You wake up late on a cold winter morning and head off to your local train station, coffee half drunk and cereal bowl left on top of a growing pile of unwashed dishes. Approaching the front entrance, you spot a throng of angry city workers crowded around a service information whiteboard. Written in thick black marker the message reads: “Severe disruptions. Seek alternative routes.”

Your head sinks into your ice cold hands.

It is a scenario that many of us will be familiar with. Last September, the UK’s Office of Rail and Road (ORR) said rail delays in the country reached the worst level they’ve been for more than a decade, with one in seven trains delayed over the course of the year.

The latest National Rail Passenger Survey showed satisfaction with the UK’s rail services is now lower than any time since 2008. All across the country the result is the same: missed meetings, angry bosses, long journeys and wasted cups of morning coffee.

While fixing these problems requires a fundamental change in the way railways are run – the UK’s Secretary of State for Transport Chris Grayling announced a Rail Review to this end last September – another way of softening the blow has recently emerged within the rail industry: personalised disruption messaging.

The dawn of personal messaging

Instead of rudimental service information boards that inform passengers of travel disruption when it is already too late, passengers are now increasingly demanding accurate, up-to-date information that they can access in real time through their own mobile phone.

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It is part of a growing trend within the rail and mobility sector for more personalised, customer-orientated technologies that tap into the vast amounts of data companies store on travelers.

“Analysis of customer insight reveals that customers want to feel in control of their rail journey by ensuring they have access to relevant and accurate information so that they can make informed choices,” says Crispin Humm, head of customer strategy at Rail Delivery Group, the company that manages National Rail products and services.

“Whilst Twitter is a great information tool, people want to receive more personalised information.”

Last December, National Rail announced it would be trialing new technology to bring personalised travel information to customers through Facebook Messenger. Those taking part in the trial can sign up to receive notifications about disruptions to their journey as well as alternative trains to take and the compensation they might be due.

The Rail Delivery Group says alerts will be triggered when a train is delayed by 10% of the total journey time, plus an additional three minutes, with information sourced from the DARWIN system – the UK rail industry’s official train running information engine.

Over time it is hoped the new tool will replace Twitter as the go-to place for finding information about rail journeys: “Whilst Twitter is a great information tool, people want to receive more personalised information,” says Humm. “They don’t want to scroll endlessly through news feeds to find out about delays to journeys that may not be relevant to them.”

The nationwide trial will last for six months, it has no limit to how many people can take part and allows customers to store alerts for up to ten regular or one off-journeys. Humm says the company is “delighted” in the amount of interest it has already received from travelers.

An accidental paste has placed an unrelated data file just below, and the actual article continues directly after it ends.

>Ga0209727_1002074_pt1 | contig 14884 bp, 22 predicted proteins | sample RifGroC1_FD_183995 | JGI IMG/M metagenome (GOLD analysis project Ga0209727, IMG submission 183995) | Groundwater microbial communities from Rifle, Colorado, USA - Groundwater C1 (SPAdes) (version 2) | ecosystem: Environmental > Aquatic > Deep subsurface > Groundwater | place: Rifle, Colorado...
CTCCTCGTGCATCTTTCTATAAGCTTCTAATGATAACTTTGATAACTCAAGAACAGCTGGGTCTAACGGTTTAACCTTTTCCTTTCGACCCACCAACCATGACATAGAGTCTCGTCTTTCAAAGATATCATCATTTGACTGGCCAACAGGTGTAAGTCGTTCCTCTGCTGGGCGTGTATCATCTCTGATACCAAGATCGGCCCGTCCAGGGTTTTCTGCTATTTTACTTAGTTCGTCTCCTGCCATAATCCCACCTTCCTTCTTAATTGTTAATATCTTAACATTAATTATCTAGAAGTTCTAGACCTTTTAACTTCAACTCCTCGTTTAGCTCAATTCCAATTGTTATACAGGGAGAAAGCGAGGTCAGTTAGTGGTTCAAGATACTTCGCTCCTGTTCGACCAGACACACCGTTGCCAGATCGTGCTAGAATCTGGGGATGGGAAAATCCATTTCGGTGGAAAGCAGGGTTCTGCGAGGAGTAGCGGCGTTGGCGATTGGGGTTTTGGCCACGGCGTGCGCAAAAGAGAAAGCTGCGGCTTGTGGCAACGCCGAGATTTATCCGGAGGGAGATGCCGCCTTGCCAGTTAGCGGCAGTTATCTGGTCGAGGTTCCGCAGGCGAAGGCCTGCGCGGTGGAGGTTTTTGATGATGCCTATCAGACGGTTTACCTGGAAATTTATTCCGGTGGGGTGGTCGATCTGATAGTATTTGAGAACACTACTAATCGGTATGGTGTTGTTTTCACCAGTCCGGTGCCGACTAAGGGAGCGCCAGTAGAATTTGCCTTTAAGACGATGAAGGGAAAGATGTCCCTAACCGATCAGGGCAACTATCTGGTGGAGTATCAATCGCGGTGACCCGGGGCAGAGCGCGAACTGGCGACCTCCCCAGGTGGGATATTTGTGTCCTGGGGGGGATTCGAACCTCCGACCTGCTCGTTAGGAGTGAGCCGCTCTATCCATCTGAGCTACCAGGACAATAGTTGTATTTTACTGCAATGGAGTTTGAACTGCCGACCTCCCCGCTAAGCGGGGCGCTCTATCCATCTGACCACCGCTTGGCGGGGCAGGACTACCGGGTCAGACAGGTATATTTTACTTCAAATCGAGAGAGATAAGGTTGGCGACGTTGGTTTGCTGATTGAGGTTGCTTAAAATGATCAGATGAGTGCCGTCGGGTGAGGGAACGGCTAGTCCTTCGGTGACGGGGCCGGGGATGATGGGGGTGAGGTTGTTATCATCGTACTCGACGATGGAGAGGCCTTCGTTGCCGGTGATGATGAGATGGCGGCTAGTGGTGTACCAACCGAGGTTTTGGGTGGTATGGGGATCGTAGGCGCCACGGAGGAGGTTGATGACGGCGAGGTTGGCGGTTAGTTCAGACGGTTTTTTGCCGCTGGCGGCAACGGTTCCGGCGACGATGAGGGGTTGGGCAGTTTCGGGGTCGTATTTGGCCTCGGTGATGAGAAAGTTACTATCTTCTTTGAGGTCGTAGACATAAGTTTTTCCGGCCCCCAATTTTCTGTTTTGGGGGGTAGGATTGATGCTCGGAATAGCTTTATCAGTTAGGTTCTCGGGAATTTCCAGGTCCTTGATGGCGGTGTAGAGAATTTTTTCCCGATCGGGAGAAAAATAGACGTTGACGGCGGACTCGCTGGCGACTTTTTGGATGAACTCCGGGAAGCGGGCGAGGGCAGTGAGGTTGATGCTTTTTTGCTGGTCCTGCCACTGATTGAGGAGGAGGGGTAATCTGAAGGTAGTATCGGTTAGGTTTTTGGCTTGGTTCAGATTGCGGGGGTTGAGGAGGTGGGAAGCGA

“Customers say the information provided to them if there has been a disruption to their service has meant they’ve known straight away if they need to flag to someone if they will be late and keep them updated of their ETA at regular intervals,” says Humm.

Facebook Messenger is just one of many exciting options

The Facebook Messenger tool is among a number of technologies recently introduced by National Rail to improve customer experience. The company now has an Alert service that sends customers text messages, tweets and emails when a train is either delayed or cancelled, as well as TrainTracker Text™ – a tool that provides live departure and arrival information directly to mobile phones.

“The rail industry is continuously investing in new technology to help customers feel more in control.”

Other train operators are also experimenting with more personal approaches to their customers. In February, TransPennine Express (TPE) became the first UK train company to introduce WhatsApp messaging for its customers. The service provides travelers with a new way of communicating with the company – finding out answers to ticket queries or when the next train is departing, for example.

In January, a new GPS-led information system that gives customers more accurate information on their train’s location was also launched across Chiltern, Grand Central, LNER and parts of Northern and ScotRail. Customers can access the GPS data through popular journey planning mobile applications like Citymapper.

“Currently a train’s location is only measured at fixed points and these can be anything from 200m to over five miles apart,” Humm explains. “Moving to GPS will provide better than ever accuracy of train journey information to passengers and will reduce instances of trains predicted to be on time suddenly showing as delayed.”

The Facebook personalised messaging tool also has the ability for future innovation. At present, customers will only receive personalised messaging for single-leg journeys on the network. In the future, Humm says, they are looking to provide customers with multimodal travel information during times of disruption between any two rail stations in Britain.

“The rail industry is continuously reviewing and investing in new technology to help customers feel more in control of their journeys,” says Humm.